Prime Minister Benjamin Netanyahu on Monday threatened to call early elections if ministers did not stop attacking him and undermining his policies, saying he had made concessions to achieve harmony without receiving the same support in return.
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"I believe that a government must work in harmony," Netanyahu said at a Likud faction meeting. "In an effort to reach [such harmony], I supported measures that I didn't completely agree with, like the zero-VAT bill. Unfortunately, I have not enjoyed the same support or even the most basic obligation -- the loyalty and responsibility of ministers to the government in which they serve.
Netanyahu was referring to Yesh Atid chairman Yair Lapid, who has clashed with the prime minister over the 2015 state budget and the Jewish nation-state bill in recent weeks. Netanyahu and Lapid are due to meet Monday in an effort to resolve the coalition crisis. That meeting is part of a round of conversations the prime minister is holding with the faction heads of his coalition, in an effort to diffuse the internal tension and prevent the government’s collapse.
In his remarks to the Likud faction, Netanyahu accused ministers of attacking policies that he is spearheading. "Even construction in Jerusalem has become a controversial subject for them," said Netanyahu, adding that their criticism "strengthens international criticism of Israel."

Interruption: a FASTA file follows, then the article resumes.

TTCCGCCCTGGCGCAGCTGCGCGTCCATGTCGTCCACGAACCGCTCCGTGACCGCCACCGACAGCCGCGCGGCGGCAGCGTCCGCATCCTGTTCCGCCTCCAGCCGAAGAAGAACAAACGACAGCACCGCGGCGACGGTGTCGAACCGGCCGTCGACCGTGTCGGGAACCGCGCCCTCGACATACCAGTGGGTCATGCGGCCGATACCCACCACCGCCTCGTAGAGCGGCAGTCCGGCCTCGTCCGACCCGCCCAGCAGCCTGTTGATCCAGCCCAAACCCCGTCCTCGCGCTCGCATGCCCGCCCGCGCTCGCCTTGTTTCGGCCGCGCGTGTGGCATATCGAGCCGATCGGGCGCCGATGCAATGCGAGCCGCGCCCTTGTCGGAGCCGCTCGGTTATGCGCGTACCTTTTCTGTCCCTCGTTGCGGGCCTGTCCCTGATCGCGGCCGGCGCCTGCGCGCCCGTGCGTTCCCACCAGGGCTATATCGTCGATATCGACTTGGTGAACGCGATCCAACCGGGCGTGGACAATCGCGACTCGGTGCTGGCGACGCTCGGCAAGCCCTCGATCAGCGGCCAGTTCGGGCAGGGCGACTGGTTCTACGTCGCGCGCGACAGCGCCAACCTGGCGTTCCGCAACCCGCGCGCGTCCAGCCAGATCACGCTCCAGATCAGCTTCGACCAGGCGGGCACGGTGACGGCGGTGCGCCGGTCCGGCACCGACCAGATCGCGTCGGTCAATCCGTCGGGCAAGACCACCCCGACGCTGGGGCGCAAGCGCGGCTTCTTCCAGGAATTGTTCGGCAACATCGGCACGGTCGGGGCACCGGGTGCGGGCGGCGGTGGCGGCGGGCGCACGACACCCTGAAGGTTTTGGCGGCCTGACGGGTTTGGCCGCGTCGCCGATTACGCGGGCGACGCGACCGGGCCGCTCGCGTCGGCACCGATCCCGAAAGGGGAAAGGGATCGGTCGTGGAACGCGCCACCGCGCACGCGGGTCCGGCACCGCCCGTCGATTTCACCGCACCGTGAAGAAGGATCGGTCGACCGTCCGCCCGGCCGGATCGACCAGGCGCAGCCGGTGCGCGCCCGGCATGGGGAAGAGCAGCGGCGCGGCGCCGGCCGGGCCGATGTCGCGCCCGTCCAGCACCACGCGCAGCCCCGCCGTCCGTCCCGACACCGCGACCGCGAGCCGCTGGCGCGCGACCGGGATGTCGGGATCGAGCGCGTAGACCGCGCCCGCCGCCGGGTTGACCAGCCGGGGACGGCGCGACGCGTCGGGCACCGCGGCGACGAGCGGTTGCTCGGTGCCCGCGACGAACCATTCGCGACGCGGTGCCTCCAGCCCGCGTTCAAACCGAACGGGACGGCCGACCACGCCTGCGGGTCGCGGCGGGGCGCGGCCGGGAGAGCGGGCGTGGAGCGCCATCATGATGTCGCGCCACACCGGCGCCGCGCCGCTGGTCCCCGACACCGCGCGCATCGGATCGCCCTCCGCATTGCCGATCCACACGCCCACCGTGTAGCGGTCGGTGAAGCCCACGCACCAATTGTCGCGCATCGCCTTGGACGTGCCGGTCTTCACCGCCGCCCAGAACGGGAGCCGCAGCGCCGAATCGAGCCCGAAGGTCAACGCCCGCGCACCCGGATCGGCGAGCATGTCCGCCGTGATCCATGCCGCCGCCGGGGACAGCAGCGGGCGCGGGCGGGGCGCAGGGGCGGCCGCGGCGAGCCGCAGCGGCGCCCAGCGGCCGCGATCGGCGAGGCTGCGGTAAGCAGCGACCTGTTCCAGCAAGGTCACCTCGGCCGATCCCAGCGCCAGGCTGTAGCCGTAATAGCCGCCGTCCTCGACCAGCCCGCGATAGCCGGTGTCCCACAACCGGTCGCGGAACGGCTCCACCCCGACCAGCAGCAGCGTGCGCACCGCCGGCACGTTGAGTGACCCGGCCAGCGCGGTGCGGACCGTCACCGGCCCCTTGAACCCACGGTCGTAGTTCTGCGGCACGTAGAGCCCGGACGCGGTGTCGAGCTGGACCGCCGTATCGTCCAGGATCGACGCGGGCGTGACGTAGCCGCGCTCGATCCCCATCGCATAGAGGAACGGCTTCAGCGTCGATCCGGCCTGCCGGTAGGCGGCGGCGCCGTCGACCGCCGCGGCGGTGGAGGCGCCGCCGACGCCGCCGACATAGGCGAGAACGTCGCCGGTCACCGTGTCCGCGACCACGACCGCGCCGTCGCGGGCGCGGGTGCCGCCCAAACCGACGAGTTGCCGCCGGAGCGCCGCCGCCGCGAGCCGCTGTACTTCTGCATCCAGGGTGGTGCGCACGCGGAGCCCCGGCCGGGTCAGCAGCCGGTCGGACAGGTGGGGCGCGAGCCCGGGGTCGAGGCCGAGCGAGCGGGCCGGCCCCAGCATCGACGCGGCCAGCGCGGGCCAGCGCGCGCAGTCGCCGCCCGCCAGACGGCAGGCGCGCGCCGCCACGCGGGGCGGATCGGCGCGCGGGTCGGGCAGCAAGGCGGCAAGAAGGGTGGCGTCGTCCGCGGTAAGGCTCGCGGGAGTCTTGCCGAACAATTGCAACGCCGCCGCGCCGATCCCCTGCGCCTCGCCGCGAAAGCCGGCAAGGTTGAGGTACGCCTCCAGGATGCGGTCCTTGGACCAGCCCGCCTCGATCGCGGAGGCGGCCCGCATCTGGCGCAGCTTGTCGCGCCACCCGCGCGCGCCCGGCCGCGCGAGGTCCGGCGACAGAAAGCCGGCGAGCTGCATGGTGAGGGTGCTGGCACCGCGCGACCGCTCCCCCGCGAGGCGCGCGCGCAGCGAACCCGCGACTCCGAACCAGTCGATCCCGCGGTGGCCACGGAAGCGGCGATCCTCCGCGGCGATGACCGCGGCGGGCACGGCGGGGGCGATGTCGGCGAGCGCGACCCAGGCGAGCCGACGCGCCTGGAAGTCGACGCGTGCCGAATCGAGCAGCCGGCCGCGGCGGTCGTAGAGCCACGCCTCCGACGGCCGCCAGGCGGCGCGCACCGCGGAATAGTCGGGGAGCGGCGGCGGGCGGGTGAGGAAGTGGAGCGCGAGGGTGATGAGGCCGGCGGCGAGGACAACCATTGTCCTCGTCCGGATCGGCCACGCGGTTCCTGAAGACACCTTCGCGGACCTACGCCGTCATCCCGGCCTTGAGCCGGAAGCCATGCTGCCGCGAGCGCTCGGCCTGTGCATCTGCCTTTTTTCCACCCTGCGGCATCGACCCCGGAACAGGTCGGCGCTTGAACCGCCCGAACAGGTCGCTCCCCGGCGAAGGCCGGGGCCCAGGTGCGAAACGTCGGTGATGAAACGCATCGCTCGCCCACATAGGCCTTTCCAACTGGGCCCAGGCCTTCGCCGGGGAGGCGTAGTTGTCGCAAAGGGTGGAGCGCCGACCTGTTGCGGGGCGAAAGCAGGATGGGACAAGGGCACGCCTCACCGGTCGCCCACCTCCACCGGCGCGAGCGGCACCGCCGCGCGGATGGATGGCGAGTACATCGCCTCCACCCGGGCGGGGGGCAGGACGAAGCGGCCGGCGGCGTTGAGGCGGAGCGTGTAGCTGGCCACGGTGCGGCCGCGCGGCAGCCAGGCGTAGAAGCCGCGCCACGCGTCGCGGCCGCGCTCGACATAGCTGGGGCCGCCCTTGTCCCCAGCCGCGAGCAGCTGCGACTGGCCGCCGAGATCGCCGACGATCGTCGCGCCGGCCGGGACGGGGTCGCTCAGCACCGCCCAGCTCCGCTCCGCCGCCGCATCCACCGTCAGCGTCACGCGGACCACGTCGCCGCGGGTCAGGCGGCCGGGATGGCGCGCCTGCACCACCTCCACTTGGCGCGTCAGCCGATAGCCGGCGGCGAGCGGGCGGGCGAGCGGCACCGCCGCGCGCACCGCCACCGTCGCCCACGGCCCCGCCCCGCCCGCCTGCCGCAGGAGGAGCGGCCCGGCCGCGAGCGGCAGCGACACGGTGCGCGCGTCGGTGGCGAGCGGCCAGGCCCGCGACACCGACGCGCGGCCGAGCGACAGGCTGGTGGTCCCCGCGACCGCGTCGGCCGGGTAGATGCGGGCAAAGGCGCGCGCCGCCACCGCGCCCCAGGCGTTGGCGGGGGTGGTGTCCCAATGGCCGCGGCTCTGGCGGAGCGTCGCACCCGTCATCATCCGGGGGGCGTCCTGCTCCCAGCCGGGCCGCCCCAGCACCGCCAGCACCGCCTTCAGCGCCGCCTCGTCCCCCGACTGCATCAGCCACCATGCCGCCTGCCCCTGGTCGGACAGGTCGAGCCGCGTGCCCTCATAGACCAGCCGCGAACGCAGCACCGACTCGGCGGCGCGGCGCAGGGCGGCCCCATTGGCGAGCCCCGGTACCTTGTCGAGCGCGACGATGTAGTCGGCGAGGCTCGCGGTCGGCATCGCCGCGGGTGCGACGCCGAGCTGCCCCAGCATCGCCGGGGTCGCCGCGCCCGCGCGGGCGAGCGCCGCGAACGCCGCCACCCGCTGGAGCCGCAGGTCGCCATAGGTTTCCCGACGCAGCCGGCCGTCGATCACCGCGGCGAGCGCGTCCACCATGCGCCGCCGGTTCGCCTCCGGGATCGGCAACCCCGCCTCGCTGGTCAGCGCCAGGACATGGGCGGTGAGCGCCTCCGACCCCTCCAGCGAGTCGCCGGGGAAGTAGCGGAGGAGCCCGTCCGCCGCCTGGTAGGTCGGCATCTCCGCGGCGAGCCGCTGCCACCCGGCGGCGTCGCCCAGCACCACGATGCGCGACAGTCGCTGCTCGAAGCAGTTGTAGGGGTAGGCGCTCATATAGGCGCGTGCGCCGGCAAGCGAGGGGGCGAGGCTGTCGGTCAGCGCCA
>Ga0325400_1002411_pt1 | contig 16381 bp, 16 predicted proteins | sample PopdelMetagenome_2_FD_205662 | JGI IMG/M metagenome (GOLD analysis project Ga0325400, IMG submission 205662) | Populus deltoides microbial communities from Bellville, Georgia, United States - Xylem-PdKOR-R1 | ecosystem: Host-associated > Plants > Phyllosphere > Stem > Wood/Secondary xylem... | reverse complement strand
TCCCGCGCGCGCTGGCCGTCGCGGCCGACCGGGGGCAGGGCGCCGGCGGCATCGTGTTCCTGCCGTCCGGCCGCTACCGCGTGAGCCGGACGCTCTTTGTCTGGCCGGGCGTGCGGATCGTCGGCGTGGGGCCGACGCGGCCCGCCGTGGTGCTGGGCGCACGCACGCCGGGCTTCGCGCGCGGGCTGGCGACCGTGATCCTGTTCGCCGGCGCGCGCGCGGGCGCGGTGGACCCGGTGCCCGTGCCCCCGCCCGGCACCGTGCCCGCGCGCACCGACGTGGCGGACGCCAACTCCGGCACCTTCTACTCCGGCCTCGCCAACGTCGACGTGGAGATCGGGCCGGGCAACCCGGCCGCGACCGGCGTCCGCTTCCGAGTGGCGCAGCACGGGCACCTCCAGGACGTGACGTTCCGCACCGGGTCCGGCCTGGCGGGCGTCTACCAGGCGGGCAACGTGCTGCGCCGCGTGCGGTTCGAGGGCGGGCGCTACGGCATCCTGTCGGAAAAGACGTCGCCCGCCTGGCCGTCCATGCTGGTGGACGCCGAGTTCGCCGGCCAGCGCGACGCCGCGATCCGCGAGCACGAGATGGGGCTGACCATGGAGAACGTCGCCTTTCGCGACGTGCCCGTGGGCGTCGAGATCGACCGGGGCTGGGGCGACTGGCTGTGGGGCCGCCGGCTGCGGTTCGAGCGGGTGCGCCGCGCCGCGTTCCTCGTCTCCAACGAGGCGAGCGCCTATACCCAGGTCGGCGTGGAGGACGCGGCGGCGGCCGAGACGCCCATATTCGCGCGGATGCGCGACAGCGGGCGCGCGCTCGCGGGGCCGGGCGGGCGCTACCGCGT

He also accused the ministers of trying to replace the government and him, saying, "They are violating agreements that have been reached such as increasing the defense budget and moving army bases to southern Israel."
"I demand that they close ranks behind the proper policy for leading the nation, for its security, economy and lowering the cost of living, in every aspect," said Netanyahu. "If they agree to do so, we can continue to work together. If they refuse, we will draw conclusions, and go to the voters. As a prime minister who has a few years left to his term, I am not rushing toward elections. The only consideration is the good of Israel and its citizens."
Lapid, for his part, urged Netanyahu not to call early elections, saying, "There is still time to mend [the rift]. The public expects statesmanlike behavior from us."
Speaking at a Yesh Atid faction meeting, Lapid said that the government approved the 2015 national budget, as well as the VAT exemption bill for young couples buying their first apartment.
"The cabinet approved this budget as well as the zero-VAT law," he said. "The prime minister supported both of them. He sat next to me, voted for both of them and promised me he would work to pass them both. I cannot imagine that political considerations would change his mind.
“Elections now will paralyze the economy, delay programs meant to benefit the public and mess up work plans,” Lapid said.